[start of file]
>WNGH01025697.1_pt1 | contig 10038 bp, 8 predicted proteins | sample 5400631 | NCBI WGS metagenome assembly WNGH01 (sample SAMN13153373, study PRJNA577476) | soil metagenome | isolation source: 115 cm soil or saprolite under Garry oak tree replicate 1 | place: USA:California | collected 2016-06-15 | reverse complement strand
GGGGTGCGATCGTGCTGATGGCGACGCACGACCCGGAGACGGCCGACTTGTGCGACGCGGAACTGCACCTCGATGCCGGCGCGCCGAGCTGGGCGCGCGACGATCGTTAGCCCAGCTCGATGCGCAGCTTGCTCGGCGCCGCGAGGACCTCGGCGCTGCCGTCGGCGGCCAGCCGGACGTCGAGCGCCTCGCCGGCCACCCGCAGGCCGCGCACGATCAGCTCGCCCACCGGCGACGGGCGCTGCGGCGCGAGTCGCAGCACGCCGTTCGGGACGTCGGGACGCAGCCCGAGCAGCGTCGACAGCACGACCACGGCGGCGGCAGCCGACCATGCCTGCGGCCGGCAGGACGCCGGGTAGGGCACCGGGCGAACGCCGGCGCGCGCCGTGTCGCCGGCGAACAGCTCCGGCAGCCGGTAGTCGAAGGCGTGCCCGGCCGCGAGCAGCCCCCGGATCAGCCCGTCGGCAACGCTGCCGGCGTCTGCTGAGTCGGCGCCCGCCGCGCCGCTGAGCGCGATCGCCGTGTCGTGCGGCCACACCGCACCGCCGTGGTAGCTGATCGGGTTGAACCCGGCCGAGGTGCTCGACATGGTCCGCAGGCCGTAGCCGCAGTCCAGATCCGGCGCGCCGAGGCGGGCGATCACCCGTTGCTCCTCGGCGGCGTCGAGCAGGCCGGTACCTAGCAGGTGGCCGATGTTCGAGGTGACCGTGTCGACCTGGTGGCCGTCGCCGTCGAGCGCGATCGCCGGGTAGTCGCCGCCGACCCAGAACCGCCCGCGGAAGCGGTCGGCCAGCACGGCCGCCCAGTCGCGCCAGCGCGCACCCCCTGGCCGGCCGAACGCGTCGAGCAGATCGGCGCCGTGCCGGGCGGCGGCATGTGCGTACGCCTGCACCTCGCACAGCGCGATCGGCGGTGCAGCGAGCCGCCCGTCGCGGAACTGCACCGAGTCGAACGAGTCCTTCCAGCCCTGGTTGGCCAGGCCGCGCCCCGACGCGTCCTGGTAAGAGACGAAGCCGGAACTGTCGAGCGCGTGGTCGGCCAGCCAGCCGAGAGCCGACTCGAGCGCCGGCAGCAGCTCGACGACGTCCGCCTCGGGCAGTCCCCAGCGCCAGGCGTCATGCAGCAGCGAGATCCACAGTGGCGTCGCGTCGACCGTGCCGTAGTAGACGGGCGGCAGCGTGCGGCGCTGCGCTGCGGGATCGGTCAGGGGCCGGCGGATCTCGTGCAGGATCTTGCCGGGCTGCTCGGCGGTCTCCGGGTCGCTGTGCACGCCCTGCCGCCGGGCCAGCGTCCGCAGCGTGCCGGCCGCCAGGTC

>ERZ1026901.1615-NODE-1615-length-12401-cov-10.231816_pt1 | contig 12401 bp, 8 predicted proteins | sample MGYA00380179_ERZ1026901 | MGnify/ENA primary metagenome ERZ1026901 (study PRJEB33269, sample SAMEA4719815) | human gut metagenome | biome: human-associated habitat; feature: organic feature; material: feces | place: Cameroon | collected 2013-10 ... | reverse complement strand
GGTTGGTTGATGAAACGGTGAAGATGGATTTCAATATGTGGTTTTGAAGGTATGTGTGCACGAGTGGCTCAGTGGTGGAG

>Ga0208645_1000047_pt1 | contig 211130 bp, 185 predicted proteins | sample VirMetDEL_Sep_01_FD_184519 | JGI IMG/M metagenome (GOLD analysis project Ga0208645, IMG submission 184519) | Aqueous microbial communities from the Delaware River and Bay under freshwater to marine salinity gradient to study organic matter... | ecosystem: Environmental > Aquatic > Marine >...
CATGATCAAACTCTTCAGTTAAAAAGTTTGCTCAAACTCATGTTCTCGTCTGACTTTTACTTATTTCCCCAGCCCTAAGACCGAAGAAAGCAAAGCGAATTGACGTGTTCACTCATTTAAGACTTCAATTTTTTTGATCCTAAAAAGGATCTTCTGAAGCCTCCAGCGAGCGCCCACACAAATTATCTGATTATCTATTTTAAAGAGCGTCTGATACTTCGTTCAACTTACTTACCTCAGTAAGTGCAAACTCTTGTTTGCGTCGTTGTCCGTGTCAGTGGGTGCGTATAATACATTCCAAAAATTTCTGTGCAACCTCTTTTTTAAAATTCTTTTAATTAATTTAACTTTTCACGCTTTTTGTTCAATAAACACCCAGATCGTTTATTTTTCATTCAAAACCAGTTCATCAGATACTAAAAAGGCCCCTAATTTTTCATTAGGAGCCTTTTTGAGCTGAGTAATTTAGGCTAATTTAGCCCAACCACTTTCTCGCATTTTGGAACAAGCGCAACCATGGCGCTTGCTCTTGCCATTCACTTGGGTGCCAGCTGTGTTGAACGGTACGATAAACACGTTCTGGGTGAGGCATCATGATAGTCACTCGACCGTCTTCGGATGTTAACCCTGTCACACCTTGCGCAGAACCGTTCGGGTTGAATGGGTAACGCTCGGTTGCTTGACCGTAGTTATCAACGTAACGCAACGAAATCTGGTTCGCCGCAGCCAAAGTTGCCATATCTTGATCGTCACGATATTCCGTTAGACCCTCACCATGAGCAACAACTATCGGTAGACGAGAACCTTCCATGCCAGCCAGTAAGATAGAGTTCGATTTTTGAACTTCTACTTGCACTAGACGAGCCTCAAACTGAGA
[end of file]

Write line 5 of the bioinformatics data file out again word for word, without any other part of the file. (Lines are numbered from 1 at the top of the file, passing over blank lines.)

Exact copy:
>Ga0208645_1000047_pt1 | contig 211130 bp, 185 predicted proteins | sample VirMetDEL_Sep_01_FD_184519 | JGI IMG/M metagenome (GOLD analysis project Ga0208645, IMG submission 184519) | Aqueous microbial communities from the Delaware River and Bay under freshwater to marine salinity gradient to study organic matter... | ecosystem: Environmental > Aquatic > Marine >...